|Progressive Calendar 10.11.12 /3||<– Date –> <– Thread –>|
|From: David Shove (shove001umn.edu)|
|Date: Thu, 11 Oct 2012 02:40:21 -0700 (PDT)|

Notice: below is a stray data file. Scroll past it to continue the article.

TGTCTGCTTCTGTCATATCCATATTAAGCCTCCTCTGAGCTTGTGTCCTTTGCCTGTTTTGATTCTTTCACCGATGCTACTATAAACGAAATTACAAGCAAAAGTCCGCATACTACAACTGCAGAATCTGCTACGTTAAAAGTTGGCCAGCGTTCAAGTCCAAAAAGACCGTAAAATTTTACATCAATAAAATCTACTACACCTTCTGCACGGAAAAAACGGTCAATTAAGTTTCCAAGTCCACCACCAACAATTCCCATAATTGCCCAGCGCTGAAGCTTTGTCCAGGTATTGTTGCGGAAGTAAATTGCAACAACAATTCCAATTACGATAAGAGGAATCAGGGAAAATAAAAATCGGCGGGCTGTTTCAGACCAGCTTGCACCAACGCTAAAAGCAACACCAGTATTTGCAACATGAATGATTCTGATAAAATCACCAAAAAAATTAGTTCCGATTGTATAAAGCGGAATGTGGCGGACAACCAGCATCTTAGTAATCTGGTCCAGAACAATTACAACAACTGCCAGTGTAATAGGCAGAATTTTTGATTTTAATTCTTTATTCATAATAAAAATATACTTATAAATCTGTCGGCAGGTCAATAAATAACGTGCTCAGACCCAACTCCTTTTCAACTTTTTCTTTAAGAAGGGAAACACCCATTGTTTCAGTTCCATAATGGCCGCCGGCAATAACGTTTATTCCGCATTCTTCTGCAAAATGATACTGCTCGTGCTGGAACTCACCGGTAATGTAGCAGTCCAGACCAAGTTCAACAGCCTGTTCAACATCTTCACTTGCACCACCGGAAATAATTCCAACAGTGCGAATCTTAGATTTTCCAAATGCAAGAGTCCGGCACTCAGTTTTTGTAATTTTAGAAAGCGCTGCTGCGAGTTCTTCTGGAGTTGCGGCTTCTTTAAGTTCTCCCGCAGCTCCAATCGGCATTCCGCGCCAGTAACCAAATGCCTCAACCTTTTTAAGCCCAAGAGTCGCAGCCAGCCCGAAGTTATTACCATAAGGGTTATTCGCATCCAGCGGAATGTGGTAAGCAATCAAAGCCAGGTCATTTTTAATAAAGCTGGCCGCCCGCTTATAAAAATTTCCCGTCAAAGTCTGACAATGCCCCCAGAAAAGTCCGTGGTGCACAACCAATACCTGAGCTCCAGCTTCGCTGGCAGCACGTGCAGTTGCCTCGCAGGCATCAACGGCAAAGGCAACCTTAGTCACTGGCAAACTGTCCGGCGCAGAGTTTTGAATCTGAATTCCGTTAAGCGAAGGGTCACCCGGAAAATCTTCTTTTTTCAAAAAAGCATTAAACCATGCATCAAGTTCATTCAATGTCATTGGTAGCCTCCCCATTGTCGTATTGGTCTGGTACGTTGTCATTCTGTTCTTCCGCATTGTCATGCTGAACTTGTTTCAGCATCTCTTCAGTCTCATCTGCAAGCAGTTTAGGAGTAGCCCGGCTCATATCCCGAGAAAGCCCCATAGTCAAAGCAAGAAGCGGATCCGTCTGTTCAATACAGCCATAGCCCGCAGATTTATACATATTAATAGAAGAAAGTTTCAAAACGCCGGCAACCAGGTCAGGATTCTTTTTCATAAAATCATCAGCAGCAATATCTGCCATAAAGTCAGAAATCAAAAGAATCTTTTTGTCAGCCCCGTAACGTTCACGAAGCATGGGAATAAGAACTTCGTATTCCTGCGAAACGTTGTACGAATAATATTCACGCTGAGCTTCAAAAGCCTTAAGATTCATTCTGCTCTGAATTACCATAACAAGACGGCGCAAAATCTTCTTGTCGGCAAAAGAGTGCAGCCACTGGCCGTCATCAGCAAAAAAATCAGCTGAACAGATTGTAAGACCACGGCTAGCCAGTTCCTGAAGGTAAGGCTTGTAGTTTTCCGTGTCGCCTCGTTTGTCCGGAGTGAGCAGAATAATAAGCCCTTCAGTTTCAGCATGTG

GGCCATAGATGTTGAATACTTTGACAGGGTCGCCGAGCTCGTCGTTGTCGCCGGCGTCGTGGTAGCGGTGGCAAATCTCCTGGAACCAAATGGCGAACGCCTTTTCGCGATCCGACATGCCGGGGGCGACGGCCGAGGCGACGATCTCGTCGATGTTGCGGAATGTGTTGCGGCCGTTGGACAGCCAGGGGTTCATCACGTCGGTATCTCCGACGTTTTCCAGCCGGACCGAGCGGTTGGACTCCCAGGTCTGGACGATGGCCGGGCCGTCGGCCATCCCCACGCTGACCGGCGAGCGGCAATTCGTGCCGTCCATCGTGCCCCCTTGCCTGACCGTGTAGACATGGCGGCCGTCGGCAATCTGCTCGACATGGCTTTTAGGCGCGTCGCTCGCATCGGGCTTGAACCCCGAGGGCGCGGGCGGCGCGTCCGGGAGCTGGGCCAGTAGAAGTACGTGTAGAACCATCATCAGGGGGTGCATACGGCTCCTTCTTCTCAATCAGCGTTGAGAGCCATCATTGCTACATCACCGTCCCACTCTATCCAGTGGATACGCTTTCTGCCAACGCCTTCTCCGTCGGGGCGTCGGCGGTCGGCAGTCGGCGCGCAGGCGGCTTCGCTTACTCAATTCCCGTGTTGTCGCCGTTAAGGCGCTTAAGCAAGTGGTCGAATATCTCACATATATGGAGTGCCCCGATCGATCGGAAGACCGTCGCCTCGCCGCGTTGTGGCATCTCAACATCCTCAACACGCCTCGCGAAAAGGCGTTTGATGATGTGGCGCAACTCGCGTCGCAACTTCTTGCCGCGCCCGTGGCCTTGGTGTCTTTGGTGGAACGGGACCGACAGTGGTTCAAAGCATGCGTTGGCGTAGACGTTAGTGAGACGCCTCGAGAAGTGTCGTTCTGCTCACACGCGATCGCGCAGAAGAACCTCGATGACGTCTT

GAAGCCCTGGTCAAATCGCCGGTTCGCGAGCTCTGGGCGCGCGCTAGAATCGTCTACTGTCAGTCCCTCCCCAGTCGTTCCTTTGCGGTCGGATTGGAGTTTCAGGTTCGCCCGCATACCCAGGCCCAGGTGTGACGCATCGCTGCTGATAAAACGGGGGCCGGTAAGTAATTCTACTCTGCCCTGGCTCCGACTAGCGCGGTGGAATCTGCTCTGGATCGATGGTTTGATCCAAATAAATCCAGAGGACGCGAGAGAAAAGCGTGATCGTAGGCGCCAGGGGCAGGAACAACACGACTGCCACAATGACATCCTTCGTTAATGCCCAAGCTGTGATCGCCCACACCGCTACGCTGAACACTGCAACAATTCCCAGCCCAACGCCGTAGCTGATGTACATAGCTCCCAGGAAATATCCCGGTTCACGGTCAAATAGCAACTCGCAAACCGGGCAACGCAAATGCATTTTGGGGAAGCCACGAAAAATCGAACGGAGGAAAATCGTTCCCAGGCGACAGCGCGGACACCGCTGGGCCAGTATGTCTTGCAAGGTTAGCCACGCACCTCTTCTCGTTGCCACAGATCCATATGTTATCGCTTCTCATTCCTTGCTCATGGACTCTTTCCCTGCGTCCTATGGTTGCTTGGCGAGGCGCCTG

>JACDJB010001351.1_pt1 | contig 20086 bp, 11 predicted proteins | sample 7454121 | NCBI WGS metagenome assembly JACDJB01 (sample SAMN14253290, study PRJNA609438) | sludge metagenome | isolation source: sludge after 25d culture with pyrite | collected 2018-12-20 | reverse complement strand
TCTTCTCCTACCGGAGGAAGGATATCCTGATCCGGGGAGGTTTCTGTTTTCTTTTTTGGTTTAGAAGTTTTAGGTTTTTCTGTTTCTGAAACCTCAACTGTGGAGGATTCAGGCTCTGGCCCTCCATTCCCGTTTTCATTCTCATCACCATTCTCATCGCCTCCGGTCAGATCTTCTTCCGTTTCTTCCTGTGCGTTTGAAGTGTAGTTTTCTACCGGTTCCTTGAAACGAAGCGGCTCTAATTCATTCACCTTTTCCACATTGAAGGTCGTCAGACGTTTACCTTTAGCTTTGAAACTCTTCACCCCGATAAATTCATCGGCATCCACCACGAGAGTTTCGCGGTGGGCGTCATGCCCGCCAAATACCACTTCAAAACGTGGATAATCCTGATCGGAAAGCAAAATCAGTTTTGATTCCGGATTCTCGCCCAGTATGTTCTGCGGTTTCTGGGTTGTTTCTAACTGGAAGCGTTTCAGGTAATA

*P R O G R E S S I V E C A L E N D A R 10.11.12* 1. Vs Amy 10.11 4:30pm 2. Vs marriage amend 10.11 6pm 3. Voting rights 10.11 6:30pm 4. Midstream readings 10.11 7:30pm 5. Dorian Warren - Go for the ruling class jugular --------1 of 5-------- From: WAMM Vs Amy 10.11 4:30pm Send a message to Congress: No More Wars! Thursday, October 11, 4:30 p.m.Outside of Senator Klobuchar's Office, 1200 Washington Avenue South, Minneapolis. The week of the 11th anniversary of the war in Afghanistan join others in front of Senator Klobuchar's office to say: Money for Human Needs Not War!Troops Home from Afghanistan Now!No Wars with Syria or Iran! Organized by: the Anti-War Committee. --------2 of 5-------- Vs marriage amend 10.11 6pm Join the FNVW Phone Bank to Defeat the Marriage Amendment âDate: 10/11 âTime: 6 - 9 PM âPlace: Macalester Plymouth Church âAddress: 1658 Lincoln, Saint Paul, MN We are organizing an FNVW phone bank on October 11 from 6 -9 PM at Macalester Plymouth Church in Saint Paul (1658 Lincoln). Time is short and the need to connect with voters is urgent. Passage of this amendment would constitutionally exclude all gay, lesbian, bi-sexual and transgender couples from any opportunity to be recognized as being "married'. We need as many FNVW volunteers as possible!!!! No experience is needed!!!! We will train you! It would be helpful if you can bring your cell phone. Please call either Judy Bonhiver or Bob Nechal at 651-917-0383 ASAP to sign up or click here to sign up on line. Thanks in advance for helping to defeat the marriage amendment. --------3 of 5-------- From: lydiahowell [at] comcast.net Voting rights 10.11 6:30pm Voices for Voting Rights Red Carpet Event Public Event Â By Organizing Apprenticeship Project Thursday, October 11, 2012 6:30pm until 8:30pm at PARKWAY THEATER 4814 Chicago Ave. South, Minneapolis VOICES FOR VOTING RIGHTS A Red Carpet Event and Film Screening. ...Come hear the voices of multiracial, multicultural leaders in our communities who are standing up for voting rights. ... ...Eat popcorn and enjoy artistic performances as well as the screening of several short social justice films featuring local celebrities. ...Dress to impress (optional) ...VOTE NO on VOTER ID (mandatory). Contributing Partners: African American Leadership Forum Be the Vote Coalition 2012 CAPI Community Action of Minneapolis Centro Campesino Color the Vote Lao Family Community Main Street Project Native Vote Alliance of Minnesota Organizing Apprenticeship Project Sagrado CorazoÌn de JesuÌs Somali Action Alliance -------4 of 5-------- From: ed Midstream readings 10.11 7:30pm Midstream Reading Series When: Thursday October 11, 7:30â8:30pm. Where: Blue Moon building, corner of 39th and (3820) East Lake. Upstairs. Entrance just west of the Blue Moon coffee house; up the stairs and to the left. Not wheel-chair accessible. Plentiful street parking. Best to arrive 10-20 minutes early to get coffee and food/dessert from the Blue Moon, and to be seated by 7:30 so we can begin on time. And, the venue will easily hold about 30; after that, standing or floor-sitting room only. The early bird gets the seat. Original poems and stories read/performed by their creators: Diane Jarvenpa Danny Klecko James Silas Rogers Pat West Diane Jarvenpa Diane Jarvenpa has received a writing fellowship grant and artist initiative grant from the Minnesota State Arts Board and has published three books of poetry, The Tender, Wild Things and Divining the Landscape -New Rivers Press and Ancient Wonders, the Modern World-Red Dragonfly Press. The Tender Wild Things received first prize in poetry from the Midwest Independent Publishers Association Book Awards. She is a singer-songwriter who records under the name Diane Jarvi. Danny Klecko Poet and bon vivant Danny Klecko works days as CEO of Saint Agnes Baking Company in Saint Paul. Klecko is known for his books and talks on the spirituality of bread, on the constancy of dogs and good women. Over the last 30 years, Klecko has baked for world leaders, celebrities and more importantly an entire city. When the village baker looks for topics to write about, he usually places his focus where physics and human aspiration meet. James Silas Rogers James Silas Rogers is editor of New Hibernia Review, a journal of Irish Studies published by the University of St Thomas. His chapbook Sundogs was published by Parallel Press, in imprint of the University of Wisconsin Libraries, in 2006. His poems have appeared in a range of literary publications, including Great River Review; Poetry East; Nimrod; the Cortland Review; and most recently, the Clifden Anthology in Ireland. Last Thanksgiving, his poem "Rutabagas: A Love Poem" was read on Garrison Keillor's Writers Almanac. He has also published creative nonfiction in such journals as South Dakota Review, Big Muddy, ISLE: Interdisciplinary Studies in Literature and the Environment, and Ascent, and critical essays in the Journal of College Writing and elsewhere. Jim also curates a monthly reading series at Trotters CafÃ; just up the hill in St Paul at Cleveland and Marshal. Pat West Pat West, born and brought up in the deep south, has had a long and exciting life as the wife of an academic. Harvard, Oxford, Spelman College, the early Civil Rights Movement, protesting with Howard Zinn, Marv Davidov and Daniel Ellsberg against line mines in Minneapolis; all of these are in her past. She writes poetry in a writing group in St.Paul, has studied with Jude Nutter, and, in the summer, takes part in a weekly poetry workshop led by Alan Feldman and Tony Skoagland in Wellfleet, MA, on Cape Cod. She is working on her memoir, "Under the Magnolias." Before and after: The Blue Moon, downstairs, has coffee, sandwiches, desserts. Merlinâs Rest, a bar/restaurant 3 blocks west, has a full bar, good food, a late hours kitchen, some outside seating For further information: David Shove [below spelled out to stop generating scripts] phone: six five one six three six five six seven two email: shove001 at umn edu --------5 of 5-------- Published on Tuesday, October 9, 2012 by The Nation Go for the Jugular: What a Real Attack on Mitt Romney and the 1% Could Look Like by Dorian T. Warren I agree with Deepak Bhargava that President Obamaâs record âis more mixedâ than critics and admirers admit, that progressives must refocus our attention on Congress and statehouse elections, and that elections are a ânecessary but not sufficient condition for a revival of progressive politics.â While Bhargava is right that we need to build a âdeep alliance of movement forcesâ to pursue and win on a progressive agenda, we also need to become more hard-nosed, strategic and indeed ruthless in our effort to weaken the legitimacy and power of the right. Much as conservatives went for our collective jugular after the 2010 midterm elections by targeting the public sector labor movement, we must be willing to go for theirsâregardless of how much more money and power they might have. What would a principled attack strategy look like? It must proceed on at least three tracks: ideological, organizational and structural. On all three, the Occupy movement has been a spark in jump-starting such a national campaign. Ideologically, we need to put forward an alternative economic narrativeâand demand that our elected officials embrace it, tooâthat powerfully counters market fundamentalism and trickle-down economics. One way to do this is to be relentless and repetitive about identifying the âBush-Romney economyâ as the exemplar of right-wing economics and remind people how that worked out for them in the last decadeâfollowed by our alternative vision of shared prosperity and economic justice. 'If they want a fight... let's give them one.' Organizationally, we should draw on the momentum from Occupy and target the 1 percent. I donât mean merely rhetorically or even symbolically, but institutionally. By targeting the 1 percent, I mean the billionaires, corporations and oligarchs who fund hundreds of political organizations, affect thousands of communities and control millions of jobs. But we should go for the organizational jugular as the right has gone after public sector unions. One idea suggested to me by economist Suresh Naidu is to attack corporate political groups on anti-trust grounds. A serious political and legal campaign to protect voters (and consumers) from political collusion as well as business monopolies and anti-competitive concerted action in the political sphere might be waged against the Chamber of Commerce and the American Legislative Exchange Council (ALEC). Besides attacking these corporate political cartels, we could develop campaigns to identify the âsmall group of supervillainsâ who exert outsize economic and political power over all of us and hold them accountable for the injustices from which they profit, as veteran labor strategist Stephen Lerner argues. Structurally, we must reclaim our democracy. Weâve been playing defense in dozens of states against the rightâs coordinated campaign of voter suppression. If they really want a fight around voting and inclusion in the polity, letâs give them one. How about launching a true campaign for voter justice that dilutes the influence of their aging and numerically decreasing electorate? Letâs start with a robust debate about mandatory votingâwhich already exists in many rich democraciesâand then make declaring election day a national holiday with same-day registration our compromise position. This would immediately reduce the power of the rightâs core electorate and usher in Senator Lindsey Grahamâs worst nightmare: a progressive majority that outnumbers the âangry white guys,â not enough of whom exist to keep the right âin business for the long term.â Combine that with a campaign for a constitutional amendment to ban corporate money from politics once and for all. Each of these three tracks worked to bring our first Gilded Age to an end and usher in the New Deal. Itâs time to pick up the fight to end this second Gilded Age and usher in a New Deal for the twenty-first century. Â 2012 The Nation Dorian T. Warren is a fellow at the Roosevelt Institute and an assistant professor of political science and public affairs at Columbia University ---------------------------------------------------------------------------------------------------------------------------------------------------------------------------------- Shove Trove